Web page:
There are, of course, lots of middle-aged men who flirt with equally harebrained schemes before coming to their senses. So I’m not sure that I can adequately explain why I failed to abandon my own deluded inclinations, except to acknowledge two things that are obvious to anyone who has ever been smitten by the witchery of small wooden boats: the fact that dories are drop-dead gorgeous and that a man who permits himself to fall under the spell of that much beauty is apt to toss prudence and sanity straight out the window.

Which, in a nutshell, is how I became a baggage boatman for O.A.R.S.

The Dory

 

Watching The Dories Work

In a typical expedition run by Grand Canyon Dories, the division of O.A.R.S. for which I work, each guide rows an elegant 17-foot dory christened in memory of a natural wonder that was heedlessly destroyed by the hand of man — doleful, elegiac names like the Ticaboo, the Emerald Mile, the Music Temple, and The Vale of Rhonda. But each trip is also supported by two inflatable rubber rafts that haul almost all of the gear and supplies, and that boast absolutely none of the dories’ seductiveness or charm. Unlike dories, the rafts get names considerably less lyrical than those of vanished ecological treasures — specifically, barnyard animals. There are the Ox, the Mule, the Clydesdale, and the boat to which I have developed the deepest and most abiding affection, the Jackass.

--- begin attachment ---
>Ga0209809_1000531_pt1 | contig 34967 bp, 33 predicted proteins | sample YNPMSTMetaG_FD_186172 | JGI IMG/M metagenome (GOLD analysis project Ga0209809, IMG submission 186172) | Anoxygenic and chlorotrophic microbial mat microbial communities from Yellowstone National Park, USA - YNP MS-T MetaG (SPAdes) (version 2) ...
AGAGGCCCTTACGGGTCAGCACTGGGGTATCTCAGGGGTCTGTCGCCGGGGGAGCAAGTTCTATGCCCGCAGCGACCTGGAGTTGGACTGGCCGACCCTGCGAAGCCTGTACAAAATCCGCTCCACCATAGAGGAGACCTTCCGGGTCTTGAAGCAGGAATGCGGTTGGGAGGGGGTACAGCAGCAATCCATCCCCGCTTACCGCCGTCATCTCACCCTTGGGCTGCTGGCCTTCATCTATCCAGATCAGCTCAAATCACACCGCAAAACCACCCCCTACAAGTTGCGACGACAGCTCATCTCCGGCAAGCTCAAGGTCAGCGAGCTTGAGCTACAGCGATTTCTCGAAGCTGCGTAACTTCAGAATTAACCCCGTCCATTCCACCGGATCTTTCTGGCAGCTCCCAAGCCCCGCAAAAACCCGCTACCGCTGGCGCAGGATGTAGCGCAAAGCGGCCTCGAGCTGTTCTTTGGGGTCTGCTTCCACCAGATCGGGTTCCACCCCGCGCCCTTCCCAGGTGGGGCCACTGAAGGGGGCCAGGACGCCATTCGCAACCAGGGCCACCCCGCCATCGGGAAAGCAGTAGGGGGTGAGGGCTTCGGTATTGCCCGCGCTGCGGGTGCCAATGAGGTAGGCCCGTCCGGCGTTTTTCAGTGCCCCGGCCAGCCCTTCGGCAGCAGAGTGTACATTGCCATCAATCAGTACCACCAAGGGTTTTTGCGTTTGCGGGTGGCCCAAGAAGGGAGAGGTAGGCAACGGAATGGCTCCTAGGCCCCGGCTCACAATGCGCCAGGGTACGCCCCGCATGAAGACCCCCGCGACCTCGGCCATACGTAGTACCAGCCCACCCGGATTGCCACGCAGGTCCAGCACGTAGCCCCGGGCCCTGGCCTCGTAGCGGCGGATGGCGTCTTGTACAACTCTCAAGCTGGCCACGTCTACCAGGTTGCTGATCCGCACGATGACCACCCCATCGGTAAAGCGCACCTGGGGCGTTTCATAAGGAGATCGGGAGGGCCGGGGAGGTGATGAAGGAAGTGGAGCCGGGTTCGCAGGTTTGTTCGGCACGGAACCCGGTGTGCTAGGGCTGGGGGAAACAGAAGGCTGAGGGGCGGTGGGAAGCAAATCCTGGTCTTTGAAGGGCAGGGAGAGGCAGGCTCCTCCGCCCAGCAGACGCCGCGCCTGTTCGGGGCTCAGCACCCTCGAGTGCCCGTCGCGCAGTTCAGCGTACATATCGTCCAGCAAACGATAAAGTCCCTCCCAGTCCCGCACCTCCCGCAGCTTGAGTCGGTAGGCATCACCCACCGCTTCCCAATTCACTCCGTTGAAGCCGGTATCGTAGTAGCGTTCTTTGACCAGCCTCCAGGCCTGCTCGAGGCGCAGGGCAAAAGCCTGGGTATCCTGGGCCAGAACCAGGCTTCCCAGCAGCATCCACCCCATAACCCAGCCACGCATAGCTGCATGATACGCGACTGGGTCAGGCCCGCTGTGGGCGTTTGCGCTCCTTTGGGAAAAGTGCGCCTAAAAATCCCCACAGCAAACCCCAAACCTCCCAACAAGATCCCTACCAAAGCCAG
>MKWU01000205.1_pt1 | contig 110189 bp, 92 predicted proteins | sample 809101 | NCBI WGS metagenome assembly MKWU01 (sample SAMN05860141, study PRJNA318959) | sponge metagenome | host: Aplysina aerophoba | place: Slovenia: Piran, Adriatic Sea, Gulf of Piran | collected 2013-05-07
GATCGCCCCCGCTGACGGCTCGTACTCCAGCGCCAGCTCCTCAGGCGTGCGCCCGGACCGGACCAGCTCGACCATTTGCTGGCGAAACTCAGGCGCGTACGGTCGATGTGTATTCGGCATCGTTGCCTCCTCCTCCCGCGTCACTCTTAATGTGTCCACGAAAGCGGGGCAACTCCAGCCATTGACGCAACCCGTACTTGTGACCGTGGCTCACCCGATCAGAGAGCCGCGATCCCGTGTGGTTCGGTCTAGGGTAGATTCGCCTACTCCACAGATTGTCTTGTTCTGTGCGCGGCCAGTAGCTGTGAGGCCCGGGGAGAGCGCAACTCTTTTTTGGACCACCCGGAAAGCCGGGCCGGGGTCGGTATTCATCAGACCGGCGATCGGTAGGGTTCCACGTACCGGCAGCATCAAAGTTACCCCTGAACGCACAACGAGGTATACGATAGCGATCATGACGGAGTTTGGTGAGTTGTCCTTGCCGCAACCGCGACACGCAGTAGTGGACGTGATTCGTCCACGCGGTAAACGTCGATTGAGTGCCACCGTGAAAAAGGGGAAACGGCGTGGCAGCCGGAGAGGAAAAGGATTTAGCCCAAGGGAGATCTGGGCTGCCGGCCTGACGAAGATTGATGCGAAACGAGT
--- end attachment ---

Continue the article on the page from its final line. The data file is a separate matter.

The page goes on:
During the course of my apprenticeship, which is currently entering its seventh year, I have never been permitted to row a dory. At this point, my best guess is that I probably never will — only the most gifted, un-jackasslike boatmen are ever given that opportunity.  However, through my position at the tail end of the flotilla (mine is almost always the last boat in our running order), I’ve had the chance to do something almost as marvelous as actually piloting a dory. I’ve been able to observe them, study them, and moon over their magic like no one else.